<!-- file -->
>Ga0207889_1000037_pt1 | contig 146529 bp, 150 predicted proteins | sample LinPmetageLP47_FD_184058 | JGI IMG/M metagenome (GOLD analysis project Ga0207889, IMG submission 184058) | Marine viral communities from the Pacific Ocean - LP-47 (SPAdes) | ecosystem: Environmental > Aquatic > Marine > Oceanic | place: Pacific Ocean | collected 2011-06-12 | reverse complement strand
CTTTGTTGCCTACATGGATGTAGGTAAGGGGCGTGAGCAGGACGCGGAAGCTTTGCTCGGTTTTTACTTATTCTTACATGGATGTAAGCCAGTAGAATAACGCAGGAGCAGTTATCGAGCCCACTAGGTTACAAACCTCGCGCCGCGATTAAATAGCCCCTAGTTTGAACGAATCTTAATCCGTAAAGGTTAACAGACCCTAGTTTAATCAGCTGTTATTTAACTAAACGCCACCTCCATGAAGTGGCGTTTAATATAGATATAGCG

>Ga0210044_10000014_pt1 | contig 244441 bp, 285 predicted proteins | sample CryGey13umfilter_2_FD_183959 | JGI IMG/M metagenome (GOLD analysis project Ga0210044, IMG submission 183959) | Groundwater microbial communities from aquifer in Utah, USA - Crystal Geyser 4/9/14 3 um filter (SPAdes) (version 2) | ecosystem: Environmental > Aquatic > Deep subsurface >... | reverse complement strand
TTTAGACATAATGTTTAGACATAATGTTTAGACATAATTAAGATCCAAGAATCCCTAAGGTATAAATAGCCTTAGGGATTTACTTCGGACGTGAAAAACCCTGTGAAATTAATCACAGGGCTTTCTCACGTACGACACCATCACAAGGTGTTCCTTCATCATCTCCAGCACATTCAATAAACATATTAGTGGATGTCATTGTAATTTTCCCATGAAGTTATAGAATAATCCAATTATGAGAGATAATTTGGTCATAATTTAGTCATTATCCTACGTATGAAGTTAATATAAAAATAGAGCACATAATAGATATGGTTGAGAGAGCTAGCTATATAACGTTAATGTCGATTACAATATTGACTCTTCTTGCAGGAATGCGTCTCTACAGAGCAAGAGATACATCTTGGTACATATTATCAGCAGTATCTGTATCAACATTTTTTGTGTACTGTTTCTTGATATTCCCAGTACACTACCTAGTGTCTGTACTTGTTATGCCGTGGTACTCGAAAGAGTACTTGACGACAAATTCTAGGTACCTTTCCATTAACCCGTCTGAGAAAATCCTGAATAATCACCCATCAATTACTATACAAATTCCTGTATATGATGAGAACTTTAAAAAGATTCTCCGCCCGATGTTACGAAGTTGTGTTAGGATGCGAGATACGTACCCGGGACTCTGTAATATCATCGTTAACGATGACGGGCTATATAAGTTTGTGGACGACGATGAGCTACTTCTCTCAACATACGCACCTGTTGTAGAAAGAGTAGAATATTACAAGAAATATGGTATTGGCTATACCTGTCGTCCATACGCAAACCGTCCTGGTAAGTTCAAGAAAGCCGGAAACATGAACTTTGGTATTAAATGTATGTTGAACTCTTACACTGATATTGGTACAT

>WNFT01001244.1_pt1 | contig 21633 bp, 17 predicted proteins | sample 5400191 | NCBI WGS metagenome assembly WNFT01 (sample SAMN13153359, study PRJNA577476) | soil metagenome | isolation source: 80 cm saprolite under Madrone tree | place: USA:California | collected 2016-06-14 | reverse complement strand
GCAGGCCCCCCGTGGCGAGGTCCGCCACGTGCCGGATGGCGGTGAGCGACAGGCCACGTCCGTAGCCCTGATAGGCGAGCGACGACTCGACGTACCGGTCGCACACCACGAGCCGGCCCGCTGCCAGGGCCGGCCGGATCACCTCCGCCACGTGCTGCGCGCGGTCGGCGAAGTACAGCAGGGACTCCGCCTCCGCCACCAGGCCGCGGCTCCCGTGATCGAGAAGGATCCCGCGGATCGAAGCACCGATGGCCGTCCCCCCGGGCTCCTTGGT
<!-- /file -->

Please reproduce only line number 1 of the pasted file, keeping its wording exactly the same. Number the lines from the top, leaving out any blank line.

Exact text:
>Ga0207889_1000037_pt1 | contig 146529 bp, 150 predicted proteins | sample LinPmetageLP47_FD_184058 | JGI IMG/M metagenome (GOLD analysis project Ga0207889, IMG submission 184058) | Marine viral communities from the Pacific Ocean - LP-47 (SPAdes) | ecosystem: Environmental > Aquatic > Marine > Oceanic | place: Pacific Ocean | collected 2011-06-12 | reverse complement strand